Outcome of the Early Childhood Education in the CHDS Cohort

Publication Details

This report examines the outcomes of attendance at early childhood education (ECE) amongst members of the Christchurch Health and Development Study (CHDS) birth cohort, with a particular focus on the potential benefits of ECE attendance for longer term outcomes in adolescence and young adulthood. The CHDS is a longitudinal study of a birth cohort of 1265 children who were born in Christchurch during mid-1977. As part of the study information has been gathered on patterns of ECE attendance and a wide array of cognitive, educational, social, behavioural, socioeconomic and psychosocial outcomes over the life course. This report examines the associations between ECE attendance between ages 2-5 years and outcomes to age 30. The report is presented in six chapters.

Author(s): John Horwood, Geraldine F.H McLeod, University of Otago, Christchurch. Report prepared for the Ministry of Education.

Date Published: June 2017

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Executive Summary


Chapter 1: Introduction

This chapter provides a brief background and overview of the existing literature on the outcomes of ECE. The aim is to summarise the evidence for benefits of ECE attendance across a range of functional domains, and document wider research limitations. It is noted that while there is general agreement as to the value and benefits of ECE for child developmental outcomes, particularly in the cognitive/educational and social/behavioural domains, the evidence base has a number of limitations. These include: lack of robust evidence on longer term outcomes of ECE across most functional domains; a lack of good population based studies of the outcome of ECE; questions over the extent to which the findings of a literature dominated by studies of selected populations or programmes targeted at high risk or disadvantaged groups will translate to the wider New Zealand population context. This suggests the need to supplement review of the evidence by local research relevant to the New Zealand setting.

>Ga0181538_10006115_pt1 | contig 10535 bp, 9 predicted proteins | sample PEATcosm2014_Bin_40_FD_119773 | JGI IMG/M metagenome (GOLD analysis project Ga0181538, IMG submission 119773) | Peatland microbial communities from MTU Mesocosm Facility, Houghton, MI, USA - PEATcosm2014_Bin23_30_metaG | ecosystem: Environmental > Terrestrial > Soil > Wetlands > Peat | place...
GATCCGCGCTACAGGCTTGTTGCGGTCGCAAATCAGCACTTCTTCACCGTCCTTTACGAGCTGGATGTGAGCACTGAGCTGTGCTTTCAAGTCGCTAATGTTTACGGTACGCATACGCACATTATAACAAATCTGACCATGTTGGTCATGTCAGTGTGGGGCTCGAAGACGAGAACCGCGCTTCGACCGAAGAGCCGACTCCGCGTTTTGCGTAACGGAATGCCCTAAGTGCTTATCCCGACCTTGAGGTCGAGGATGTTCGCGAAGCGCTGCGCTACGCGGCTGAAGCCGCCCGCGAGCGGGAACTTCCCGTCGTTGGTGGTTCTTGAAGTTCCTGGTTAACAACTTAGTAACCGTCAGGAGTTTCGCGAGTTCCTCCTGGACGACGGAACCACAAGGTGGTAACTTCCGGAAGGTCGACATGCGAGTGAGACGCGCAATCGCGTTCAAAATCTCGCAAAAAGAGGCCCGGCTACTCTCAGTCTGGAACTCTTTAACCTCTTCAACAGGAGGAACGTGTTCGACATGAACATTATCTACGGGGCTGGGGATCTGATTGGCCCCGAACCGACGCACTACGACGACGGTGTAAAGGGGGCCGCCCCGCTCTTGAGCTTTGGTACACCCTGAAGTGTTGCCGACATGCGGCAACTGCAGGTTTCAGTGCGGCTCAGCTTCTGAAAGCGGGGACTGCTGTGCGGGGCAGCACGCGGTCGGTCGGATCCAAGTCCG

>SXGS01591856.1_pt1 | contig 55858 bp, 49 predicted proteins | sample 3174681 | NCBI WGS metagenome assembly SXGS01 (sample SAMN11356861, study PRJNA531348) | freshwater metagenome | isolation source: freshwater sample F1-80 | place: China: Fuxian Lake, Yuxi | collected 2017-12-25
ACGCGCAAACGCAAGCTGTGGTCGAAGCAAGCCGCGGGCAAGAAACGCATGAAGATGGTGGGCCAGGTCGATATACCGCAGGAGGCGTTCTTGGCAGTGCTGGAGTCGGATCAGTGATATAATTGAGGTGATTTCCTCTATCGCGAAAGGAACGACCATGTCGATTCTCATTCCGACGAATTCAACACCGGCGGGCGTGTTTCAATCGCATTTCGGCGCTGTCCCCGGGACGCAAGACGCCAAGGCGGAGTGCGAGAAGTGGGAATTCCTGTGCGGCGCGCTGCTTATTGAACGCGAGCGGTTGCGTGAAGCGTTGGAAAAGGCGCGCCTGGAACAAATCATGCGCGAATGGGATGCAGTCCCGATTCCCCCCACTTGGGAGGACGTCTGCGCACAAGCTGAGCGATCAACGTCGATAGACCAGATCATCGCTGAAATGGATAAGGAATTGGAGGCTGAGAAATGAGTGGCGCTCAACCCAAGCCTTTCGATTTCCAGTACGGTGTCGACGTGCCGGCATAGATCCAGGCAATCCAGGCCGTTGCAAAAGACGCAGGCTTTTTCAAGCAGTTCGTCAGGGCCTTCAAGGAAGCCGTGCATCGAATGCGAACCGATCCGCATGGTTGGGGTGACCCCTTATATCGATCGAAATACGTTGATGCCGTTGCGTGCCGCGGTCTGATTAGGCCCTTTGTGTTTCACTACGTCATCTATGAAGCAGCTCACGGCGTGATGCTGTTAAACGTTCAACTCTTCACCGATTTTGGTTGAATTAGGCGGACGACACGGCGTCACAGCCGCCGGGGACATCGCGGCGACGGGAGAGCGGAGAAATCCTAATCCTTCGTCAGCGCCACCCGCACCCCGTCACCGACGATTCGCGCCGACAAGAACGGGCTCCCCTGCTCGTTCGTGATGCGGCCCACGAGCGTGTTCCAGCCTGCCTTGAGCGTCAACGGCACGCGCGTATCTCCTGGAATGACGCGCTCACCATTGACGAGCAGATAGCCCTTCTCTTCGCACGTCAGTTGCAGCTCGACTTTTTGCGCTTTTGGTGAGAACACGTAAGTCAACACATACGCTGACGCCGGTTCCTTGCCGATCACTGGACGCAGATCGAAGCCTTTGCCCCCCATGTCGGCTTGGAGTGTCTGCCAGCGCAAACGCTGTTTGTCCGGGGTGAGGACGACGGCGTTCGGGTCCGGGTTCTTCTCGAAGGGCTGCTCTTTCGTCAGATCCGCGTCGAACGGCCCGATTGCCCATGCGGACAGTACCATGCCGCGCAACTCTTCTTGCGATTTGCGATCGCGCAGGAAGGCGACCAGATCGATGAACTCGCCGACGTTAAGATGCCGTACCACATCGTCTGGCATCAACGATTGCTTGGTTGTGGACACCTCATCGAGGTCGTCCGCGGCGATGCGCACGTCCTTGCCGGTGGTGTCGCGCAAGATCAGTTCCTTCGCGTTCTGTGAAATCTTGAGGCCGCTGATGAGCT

Chapter 2: Methods

This chapter provides a brief overview of the study design; access to a detailed description of the measures used in the study including the assessment of ECE attendance, life course outcomes and covariate factors; together with a summary of the statistical methods and effect size measures used in the report.

Chapter 3: Attendance at Early Childhood Education

This chapter describes the pattern of attendance at early childhood education (ECE) in the cohort from age 2-5 years and the social, family and individual factors associated with ECE attendance. Findings showed:

  1. Overall participation in ECE was high: 94.6% of the cohort had attended some form of ECE over the three year period, with the great majority (85%) attending for at least one year and nearly one third attending for more than two years. The predominant forms of ECE service attended were Kindergarten and Playcentre.
  2. There was clear evidence of socio-economic and related disparities in the uptake of ECE. In particular, uptake of ECE was lowest amongst children from families characterised by socio-economic disadvantage (low parental education, low SES, single parent families); children from larger families; children with poorer quality early mother-child interaction; children from Māori and Pasifika families; and children who exhibited early behavioural difficulties.
Chapter 4: Associations between Duration of ECE Attendance and Later Outcomes

This chapter examines the associations between duration of ECE attendance (none, <1 year, 1-2 years, 2-3 years) and later child, adolescent and adult functional outcomes. The associations are assessed both before and after adjustment for the prior childhood social and family and contextual factors identified in the previous chapter as being associated with ECE attendance. This analysis leads to the following conclusions:

  1. At the bivariate level duration of ECE attendance was associated with a wide range of measures of cognitive, academic, socioeconomic and social/behavioural functioning. In all cases these associations reflected increasing benefit with increasing duration of ECE.